27 January 2017
Norway and Croatia take to the court for the second France 2017 semi-final with intense motivation to reach the ultimate match.
Head to head:
After beginning to compete under the independent banner in the mid-1990s, Croatia qualified for their first IHF Men’s World Championship in 1995 – and made an immediate statement by winning the silver medal. Since then the ‘Cowboys’ won the title in 2003, finished as runners-up twice, in 2005 and 2009, and ranked third in 2013.
Norway, on the other hand, have the opportunity to make history at France 2017, as they have never won a medal at any international tournament – but are now in a strong position to do so. Even reaching the IHF Men’s World Championship medal round for the first time is impressive as Norway only claimed a place at France 2017 through means of a wild card, after they failed to qualify for the previous two editions of the Championship.
In direct encounters, the balance stands at five wins for Croatia, two for Norway, and two draws between IHF World Championship and EHF EURO events; the Scandinavian team has never qualified for the Olympic Games. Most recently the teams met three times at major competitions in 2016 – first at the EHF EURO 2016, where Norway stormed to a historic fourth-place finish after ranking 14th at the 2014 edition of the continental championship.
In Poland, Norway won the preliminary round encounter 34:31, but lost the bronze-medal match with a final score of 31:24 in favour of Croatia. One player from each side was named in the EURO All-star Team: Croatia’s Manuel Strlek on left wing and Norway’s Sander Sagosen at centre back.
Following the EHF EURO 2016, Croatia and Norway competed for places at Rio 2016, meeting at Olympic Qualification Tournament III where Denmark and Croatia claimed the tickets to the first-ever Games held in South America. At the OQT, Norway drew 25:25 with Denmark, who went on to win their first-ever Olympic gold in men’s handball but lost the deciding match 27:21 to Croatia.
The teams know each other quite well due to the number of meetings over the last year, and all agree the key to the match will be Croatia success at limiting Norway’s counter attack game. “It’s a very tactical team – it will be a very difficult game, that’s for sure. Still, I think there is a chance for us to go through, but we have to play at our very best level to have a chance,” says Norway coach Christian Berge. “The key for us will be our defence and our goalkeeper. And we have to run to make easy goals on fast breaks. We have the same tactic in every game: we run. Every time we get the chance, we run. And then when we’re tired, we change and we run some more (laughs).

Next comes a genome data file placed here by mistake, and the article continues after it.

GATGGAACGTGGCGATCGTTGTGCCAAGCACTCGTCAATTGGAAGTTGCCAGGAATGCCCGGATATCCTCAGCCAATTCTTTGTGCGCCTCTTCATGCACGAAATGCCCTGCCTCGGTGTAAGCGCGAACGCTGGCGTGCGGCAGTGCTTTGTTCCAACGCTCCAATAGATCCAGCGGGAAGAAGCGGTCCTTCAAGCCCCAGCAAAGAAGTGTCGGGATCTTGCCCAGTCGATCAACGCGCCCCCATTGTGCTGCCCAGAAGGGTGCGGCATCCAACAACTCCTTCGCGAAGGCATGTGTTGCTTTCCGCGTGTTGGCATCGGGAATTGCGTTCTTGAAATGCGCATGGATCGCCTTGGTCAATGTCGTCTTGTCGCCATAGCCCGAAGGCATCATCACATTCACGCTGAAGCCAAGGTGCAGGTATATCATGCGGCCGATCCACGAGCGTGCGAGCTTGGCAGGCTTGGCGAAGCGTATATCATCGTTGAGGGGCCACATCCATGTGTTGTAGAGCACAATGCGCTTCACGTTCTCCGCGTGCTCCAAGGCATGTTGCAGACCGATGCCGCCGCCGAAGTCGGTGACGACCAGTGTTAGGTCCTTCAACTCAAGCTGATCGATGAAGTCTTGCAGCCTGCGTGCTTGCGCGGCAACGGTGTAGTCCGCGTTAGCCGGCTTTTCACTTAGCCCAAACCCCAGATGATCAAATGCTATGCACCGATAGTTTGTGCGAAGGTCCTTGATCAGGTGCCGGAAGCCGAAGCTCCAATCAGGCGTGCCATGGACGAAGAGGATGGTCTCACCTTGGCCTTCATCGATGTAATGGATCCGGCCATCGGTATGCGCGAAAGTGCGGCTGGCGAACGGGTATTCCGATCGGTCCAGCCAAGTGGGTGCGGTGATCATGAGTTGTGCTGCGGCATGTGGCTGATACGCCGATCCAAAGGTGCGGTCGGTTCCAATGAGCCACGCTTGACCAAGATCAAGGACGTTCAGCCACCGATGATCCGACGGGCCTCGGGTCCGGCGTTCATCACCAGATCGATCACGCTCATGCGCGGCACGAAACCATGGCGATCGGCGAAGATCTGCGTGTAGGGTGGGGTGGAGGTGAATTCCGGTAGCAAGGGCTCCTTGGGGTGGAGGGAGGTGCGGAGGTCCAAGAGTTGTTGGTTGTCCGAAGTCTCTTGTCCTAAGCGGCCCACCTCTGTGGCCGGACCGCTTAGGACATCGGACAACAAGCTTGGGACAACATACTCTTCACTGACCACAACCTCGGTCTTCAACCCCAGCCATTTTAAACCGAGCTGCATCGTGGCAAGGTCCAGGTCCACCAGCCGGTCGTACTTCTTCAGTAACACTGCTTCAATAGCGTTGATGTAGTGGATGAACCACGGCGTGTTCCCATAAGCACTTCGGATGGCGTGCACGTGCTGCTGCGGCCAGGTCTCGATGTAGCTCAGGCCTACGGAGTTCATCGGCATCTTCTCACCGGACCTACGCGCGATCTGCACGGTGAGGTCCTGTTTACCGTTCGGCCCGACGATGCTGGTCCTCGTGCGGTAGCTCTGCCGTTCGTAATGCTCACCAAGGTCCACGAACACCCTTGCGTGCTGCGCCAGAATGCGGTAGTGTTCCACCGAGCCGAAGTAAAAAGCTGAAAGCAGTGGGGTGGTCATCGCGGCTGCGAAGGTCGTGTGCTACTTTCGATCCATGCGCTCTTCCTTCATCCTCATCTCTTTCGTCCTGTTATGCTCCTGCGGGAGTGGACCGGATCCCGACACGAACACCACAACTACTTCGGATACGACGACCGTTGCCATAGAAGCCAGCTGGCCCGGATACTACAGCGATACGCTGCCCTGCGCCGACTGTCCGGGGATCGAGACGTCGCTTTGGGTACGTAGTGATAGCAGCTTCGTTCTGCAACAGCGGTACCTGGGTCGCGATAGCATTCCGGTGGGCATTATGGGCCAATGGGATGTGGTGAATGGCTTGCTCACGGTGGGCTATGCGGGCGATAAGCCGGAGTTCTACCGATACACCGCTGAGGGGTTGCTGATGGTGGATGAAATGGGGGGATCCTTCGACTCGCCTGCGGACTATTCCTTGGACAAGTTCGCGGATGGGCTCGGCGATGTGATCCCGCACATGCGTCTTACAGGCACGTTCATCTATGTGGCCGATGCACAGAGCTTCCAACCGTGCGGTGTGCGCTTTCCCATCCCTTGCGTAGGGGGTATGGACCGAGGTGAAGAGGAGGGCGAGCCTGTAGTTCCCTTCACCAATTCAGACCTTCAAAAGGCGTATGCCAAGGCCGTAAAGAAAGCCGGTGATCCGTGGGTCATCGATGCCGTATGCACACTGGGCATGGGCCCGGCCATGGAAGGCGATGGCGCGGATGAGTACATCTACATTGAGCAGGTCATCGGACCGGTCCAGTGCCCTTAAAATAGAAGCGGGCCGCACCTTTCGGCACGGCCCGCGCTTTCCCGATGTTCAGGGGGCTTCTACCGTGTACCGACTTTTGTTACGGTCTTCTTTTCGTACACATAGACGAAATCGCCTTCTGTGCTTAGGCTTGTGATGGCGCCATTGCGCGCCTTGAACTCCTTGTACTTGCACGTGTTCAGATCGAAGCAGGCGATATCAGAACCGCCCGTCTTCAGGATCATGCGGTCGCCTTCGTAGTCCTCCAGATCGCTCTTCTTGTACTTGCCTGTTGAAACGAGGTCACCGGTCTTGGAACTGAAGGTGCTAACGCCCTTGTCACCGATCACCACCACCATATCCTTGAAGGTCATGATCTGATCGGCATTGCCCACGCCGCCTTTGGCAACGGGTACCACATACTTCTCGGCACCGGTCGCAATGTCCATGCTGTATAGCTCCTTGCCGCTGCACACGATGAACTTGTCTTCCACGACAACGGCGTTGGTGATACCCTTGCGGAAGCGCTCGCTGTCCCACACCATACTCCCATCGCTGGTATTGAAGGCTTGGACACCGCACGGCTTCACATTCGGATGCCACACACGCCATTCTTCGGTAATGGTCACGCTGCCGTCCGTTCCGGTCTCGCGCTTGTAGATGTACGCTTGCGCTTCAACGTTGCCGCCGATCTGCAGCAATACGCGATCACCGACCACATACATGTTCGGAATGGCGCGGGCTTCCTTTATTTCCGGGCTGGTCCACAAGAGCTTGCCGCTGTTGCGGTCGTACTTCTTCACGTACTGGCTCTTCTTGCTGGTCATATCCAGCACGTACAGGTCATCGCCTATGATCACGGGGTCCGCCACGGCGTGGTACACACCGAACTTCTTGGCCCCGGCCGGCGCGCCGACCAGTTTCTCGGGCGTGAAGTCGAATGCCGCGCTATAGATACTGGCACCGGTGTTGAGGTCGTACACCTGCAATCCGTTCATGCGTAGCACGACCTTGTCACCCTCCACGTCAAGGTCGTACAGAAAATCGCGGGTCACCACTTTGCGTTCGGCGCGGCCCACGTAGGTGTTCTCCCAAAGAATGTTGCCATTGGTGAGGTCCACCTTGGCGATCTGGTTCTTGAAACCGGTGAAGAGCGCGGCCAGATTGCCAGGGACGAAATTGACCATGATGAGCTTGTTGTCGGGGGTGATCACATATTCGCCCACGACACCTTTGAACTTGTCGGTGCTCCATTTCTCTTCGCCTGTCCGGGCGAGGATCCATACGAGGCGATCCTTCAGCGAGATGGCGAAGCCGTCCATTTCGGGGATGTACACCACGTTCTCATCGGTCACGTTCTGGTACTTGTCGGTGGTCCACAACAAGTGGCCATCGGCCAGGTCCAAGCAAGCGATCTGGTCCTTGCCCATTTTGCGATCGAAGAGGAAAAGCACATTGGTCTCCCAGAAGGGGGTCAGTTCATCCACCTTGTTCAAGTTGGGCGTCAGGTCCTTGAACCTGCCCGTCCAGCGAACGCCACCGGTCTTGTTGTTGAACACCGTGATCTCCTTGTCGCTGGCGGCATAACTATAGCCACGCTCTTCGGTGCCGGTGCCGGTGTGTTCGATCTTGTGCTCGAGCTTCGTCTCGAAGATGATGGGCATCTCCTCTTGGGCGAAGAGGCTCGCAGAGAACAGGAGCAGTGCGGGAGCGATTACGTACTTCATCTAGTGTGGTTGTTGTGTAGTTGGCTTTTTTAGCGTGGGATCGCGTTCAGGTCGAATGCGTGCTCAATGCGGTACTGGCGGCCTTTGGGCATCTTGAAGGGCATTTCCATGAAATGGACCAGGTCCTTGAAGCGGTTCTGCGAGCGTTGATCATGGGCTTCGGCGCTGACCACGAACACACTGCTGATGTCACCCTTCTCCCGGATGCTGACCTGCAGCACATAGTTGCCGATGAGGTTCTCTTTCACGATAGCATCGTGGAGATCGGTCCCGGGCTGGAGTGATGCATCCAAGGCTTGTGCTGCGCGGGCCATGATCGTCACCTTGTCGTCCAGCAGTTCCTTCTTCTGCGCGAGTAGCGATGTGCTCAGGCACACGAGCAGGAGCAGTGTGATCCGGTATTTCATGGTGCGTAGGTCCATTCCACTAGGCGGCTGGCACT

“We’re not happy already, maybe last year in the European Championship we were happy about the semi-final, but this year we’re not happy – we want more, we’re hungry,” says the former national team player, who, coincidentally, played the last match of his international career against Croatia in 2006.
Croatia goalkeeper Ivan Stevanovic spoke of the Norwegian task ahead: “We do not care about our previous results we had last year, as the semi is a completely new match. They are quick as foxes, so I guess my teammates will have to run a lot. We know each other very well – they are in fact exactly the same team as they were last year. I think the match will be very tough – it’s 50/50!”
Two players to watch…
Croatia – Domagoj Duvnjak (28): Domagoj Duvnjak has been a stalwart in the national team for more than 10 years, despite his young age. The THW Kiel player has won medals at every major international championship – but never a gold, was awarded IHF World Handball Player of the Year in 2013, claimed the EHF Champions League 2012/13 title, and was named in the All-star Team at both the 2013 World Championship and the EHF EURO 2014.
Norway – Torbjorn Bergerud (22): Saving 32 per cent of shots thrown his way, the young keeper really has started to make a name for himself at France 2017. Since the start of the tournament, the Holstebro’s player has been decisive in key moments, such as in Norway’s quarter-final against Hungary (31:29), when he picked up the Best Player of the Match award. Bergerud’s 1,99 cm tall frame has definitely helped him grow into a formidable shot-stopper throughout the tournament.
Bruno Martini, world champion with France in 1995 and 2001, spoke about his thoughts on the semi-final tie…
“It is a surprise to see the Croatians at this level, because they arrived in the competition with a lot of players missing. Duvnjak is really the heart of the team, if he plays well, his team will be good. If he doesn’t, Croatia could be in a difficult position. Norway have confirmed that they belong at this level after their semi-final finish at the EURO 2016. Sander Sagosen is the stand-out player in his team. It’s amazing that they do not seem to be threatened by any team.”